Accumulating miles is only half the battle—you need a plan for getting the most out of them.

Paris travel
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In On Points, Brian Kelly, founder of The Points Guy, shares his strategies for getting the most out of your points and miles.

People often neglect their frequent flyer miles and credit-card points because they don’t have a clear vision for how to use them. Effectively managing your rewards is like planning for retirement: you should set goals and constantly work toward achieving them.

Luckily, it’s really easy to accrue points these days, even if you’re not a frequent traveler. So many airline miles now come through non-flying activity—including credit card, shopping and dining bonuses. However, with billions of new miles being pumped into the system every month and little change in airline capacity (thanks, airline mergers), we’ve seen unprecedented inflation in the number of miles needed for awards. Miles lose value as the airlines increase the number needed for flights. So don’t waste time, or you’re wasting your points. Here are some ways to set your goals:

By Destination

Whether you want to visit family in Minneapolis or explore Myanmar, pick your place and work back from there. See what airlines fly to your destination of choice and figure out the most efficient way to use miles on that route. You don’t necessarily want to bank miles to the airlines that fly there the most; you may want to book through a partner. For example, if you want to visit Abu Dhabi and Etihad flies non-stop from your home city, you’re probably better off saving miles to their partner American Airlines, which generally charges fewer miles and lower fees for award tickets than Etihad does. Some destinations only have a few points hotels, so select the one that fits your needs and then build up points in the corresponding program or credit card.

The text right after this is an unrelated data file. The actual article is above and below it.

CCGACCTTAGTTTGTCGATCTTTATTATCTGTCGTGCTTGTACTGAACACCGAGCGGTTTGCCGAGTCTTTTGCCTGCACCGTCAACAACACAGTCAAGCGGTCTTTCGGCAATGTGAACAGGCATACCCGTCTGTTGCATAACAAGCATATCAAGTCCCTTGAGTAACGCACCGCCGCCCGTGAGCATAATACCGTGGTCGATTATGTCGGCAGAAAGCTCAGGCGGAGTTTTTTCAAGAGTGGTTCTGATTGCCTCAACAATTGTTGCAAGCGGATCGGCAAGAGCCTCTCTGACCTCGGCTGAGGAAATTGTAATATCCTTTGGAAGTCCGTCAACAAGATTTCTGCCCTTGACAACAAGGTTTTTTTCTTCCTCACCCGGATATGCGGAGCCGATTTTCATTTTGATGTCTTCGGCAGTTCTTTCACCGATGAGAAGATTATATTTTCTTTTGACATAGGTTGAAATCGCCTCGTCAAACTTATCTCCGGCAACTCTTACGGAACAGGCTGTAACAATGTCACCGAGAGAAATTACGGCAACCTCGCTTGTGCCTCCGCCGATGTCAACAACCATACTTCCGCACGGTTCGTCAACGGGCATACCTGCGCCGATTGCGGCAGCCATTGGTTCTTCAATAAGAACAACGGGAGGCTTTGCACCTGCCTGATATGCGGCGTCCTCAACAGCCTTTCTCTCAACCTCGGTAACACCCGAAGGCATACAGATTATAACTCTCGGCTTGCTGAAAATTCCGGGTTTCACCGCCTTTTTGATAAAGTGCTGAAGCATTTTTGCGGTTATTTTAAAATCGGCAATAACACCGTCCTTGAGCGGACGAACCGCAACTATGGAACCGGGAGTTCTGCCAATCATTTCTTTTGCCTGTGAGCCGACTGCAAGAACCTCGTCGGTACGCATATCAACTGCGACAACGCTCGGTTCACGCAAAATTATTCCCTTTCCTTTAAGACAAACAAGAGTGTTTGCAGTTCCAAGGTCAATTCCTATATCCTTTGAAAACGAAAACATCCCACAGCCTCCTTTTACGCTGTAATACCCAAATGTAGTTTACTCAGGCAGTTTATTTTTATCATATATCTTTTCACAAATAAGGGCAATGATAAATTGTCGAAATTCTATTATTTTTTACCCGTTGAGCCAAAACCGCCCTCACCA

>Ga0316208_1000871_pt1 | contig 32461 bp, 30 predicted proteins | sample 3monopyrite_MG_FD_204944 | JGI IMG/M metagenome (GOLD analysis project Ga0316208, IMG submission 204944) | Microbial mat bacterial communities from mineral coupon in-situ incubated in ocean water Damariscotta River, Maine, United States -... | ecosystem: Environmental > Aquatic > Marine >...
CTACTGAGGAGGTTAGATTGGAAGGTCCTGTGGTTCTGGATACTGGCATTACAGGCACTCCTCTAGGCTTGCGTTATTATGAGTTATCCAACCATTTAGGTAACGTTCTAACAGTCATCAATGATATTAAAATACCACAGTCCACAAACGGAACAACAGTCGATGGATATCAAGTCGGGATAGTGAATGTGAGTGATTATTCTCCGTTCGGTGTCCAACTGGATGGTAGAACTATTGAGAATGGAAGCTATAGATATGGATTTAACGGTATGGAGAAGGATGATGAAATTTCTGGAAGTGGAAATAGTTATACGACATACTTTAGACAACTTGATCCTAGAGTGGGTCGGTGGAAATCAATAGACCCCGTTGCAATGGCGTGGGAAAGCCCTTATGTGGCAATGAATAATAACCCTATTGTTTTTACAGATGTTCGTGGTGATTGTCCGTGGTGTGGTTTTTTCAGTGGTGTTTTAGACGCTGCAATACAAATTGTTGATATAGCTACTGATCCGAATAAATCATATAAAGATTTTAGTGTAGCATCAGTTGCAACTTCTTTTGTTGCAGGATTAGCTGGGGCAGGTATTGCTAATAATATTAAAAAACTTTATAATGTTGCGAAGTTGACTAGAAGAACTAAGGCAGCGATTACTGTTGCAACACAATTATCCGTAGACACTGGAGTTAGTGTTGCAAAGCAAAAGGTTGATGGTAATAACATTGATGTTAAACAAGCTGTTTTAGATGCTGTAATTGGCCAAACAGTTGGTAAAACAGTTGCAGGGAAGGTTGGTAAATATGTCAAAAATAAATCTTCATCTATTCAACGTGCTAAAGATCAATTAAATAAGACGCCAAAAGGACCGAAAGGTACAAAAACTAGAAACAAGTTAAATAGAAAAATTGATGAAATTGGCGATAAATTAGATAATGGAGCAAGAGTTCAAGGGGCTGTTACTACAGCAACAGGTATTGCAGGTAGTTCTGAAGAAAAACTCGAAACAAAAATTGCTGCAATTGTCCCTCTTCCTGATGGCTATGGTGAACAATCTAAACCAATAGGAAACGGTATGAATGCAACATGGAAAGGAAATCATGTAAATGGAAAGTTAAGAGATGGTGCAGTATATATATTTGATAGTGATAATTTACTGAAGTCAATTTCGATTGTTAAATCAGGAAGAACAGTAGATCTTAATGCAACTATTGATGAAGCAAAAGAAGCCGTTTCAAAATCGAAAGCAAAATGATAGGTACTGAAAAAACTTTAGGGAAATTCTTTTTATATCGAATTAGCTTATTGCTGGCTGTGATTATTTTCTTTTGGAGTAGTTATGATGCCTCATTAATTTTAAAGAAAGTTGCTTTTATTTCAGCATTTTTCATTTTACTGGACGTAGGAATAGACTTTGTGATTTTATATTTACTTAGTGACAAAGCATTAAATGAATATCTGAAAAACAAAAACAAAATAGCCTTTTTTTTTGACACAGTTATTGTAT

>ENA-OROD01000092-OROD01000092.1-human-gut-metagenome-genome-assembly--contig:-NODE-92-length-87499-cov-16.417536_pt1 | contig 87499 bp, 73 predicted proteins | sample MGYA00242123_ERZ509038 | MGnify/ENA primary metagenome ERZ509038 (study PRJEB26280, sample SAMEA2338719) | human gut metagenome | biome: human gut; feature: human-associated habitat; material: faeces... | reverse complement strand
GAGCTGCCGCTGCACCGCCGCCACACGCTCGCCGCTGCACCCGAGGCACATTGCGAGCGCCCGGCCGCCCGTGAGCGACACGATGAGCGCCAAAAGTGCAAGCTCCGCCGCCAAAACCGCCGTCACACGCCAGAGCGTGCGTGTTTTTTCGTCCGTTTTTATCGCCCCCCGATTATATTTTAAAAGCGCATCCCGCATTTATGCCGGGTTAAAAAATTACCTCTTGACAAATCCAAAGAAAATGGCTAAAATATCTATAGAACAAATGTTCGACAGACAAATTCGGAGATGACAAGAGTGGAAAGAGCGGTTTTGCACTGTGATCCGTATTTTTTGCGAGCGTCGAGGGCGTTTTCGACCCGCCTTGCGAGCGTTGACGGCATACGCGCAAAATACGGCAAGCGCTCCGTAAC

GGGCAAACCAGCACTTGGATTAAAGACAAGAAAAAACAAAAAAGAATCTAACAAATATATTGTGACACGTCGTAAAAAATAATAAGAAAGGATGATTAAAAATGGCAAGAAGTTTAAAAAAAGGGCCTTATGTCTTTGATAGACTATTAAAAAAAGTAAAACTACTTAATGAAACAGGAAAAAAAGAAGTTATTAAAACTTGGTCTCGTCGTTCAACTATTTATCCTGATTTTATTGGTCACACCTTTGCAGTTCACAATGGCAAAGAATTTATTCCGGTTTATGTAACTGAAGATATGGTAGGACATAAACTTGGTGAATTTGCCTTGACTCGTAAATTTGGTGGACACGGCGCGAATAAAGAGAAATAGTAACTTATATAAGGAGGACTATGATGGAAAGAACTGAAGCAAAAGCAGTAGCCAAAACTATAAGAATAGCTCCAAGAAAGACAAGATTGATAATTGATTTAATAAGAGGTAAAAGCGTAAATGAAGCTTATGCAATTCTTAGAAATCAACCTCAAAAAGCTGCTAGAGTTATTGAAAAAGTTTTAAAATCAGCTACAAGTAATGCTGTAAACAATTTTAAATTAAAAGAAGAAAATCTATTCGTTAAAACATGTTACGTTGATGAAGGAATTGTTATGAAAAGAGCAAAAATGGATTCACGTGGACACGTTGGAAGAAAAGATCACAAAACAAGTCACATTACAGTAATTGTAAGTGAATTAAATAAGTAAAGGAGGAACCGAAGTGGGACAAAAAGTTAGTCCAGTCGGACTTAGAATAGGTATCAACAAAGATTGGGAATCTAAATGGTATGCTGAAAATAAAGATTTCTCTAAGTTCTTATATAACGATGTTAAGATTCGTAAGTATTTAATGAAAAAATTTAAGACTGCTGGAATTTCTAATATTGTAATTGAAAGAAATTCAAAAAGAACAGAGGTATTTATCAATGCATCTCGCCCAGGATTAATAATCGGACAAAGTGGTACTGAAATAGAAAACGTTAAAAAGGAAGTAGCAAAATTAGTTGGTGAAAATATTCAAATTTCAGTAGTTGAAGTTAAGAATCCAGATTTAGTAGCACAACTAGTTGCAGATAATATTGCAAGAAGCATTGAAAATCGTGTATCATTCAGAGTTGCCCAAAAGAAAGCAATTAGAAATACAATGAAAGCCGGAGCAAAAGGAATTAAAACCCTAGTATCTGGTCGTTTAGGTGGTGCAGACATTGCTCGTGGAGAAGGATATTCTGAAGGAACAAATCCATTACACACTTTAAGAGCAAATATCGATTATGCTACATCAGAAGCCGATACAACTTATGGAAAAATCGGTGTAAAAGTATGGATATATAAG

By Cabin Class

While airlines’ economy sections are getting tighter and tighter, with more seats being crammed in, the opposite is happening in the front of the plane. Business and first-class cabins are increasingly luxurious—and experiencing them firsthand without breaking the bank is a worthwhile goal in itself. The three big Middle Eastern carriers (Etihad, Emirates, Qatar) have been leading the pack on first-class amentities, and you can use U.S.-based frequent flyer programs to redeem for all three at lower rates than if you had miles in their own programs. For Etihad and Qatar, redeem American Airlines miles (you have to call to book). Emirates lets you use Alaska Airlines Miles, even booking online.

By Experiences

When you travel a lot for work, sometimes the last thing you want to do with your miles and points is travel even more. Luckily, airlines and hotels have been adding non-travel packages as redemption options—often offering great value and VIP access you can’t otherwise buy. Several of my favorites are:

  • SPG Moments: I’ve redeemed points to sit in a VIP box with my dad at a Knicks game, as well as for concerts and culinary events.
  • Chase Ultimate Rewards: Offers packages to Sundance. I go every year, and the best way to go to Sundance is with VIP status and advance tickets to screenings, so there’s no waiting around wait listing for screenings.
  • Delta SKyMiles Experiences: Delta has arguably devalued their airline program the most of the major airlines. In fact, they recently stopped publishing award charts, so you can’t set goals around specific redemptions. On the other hand, Delta sponsors events like the Grammys and People Choice Awards, and you can use miles to buy access.

It can be overwhelming to figure out how to use miles—especially when you have multiple programs and credit cards all accruing into different programs. But when you focus on a goal and build a strategy around achieving it, those seemingly worthless miles can become extremely valuable.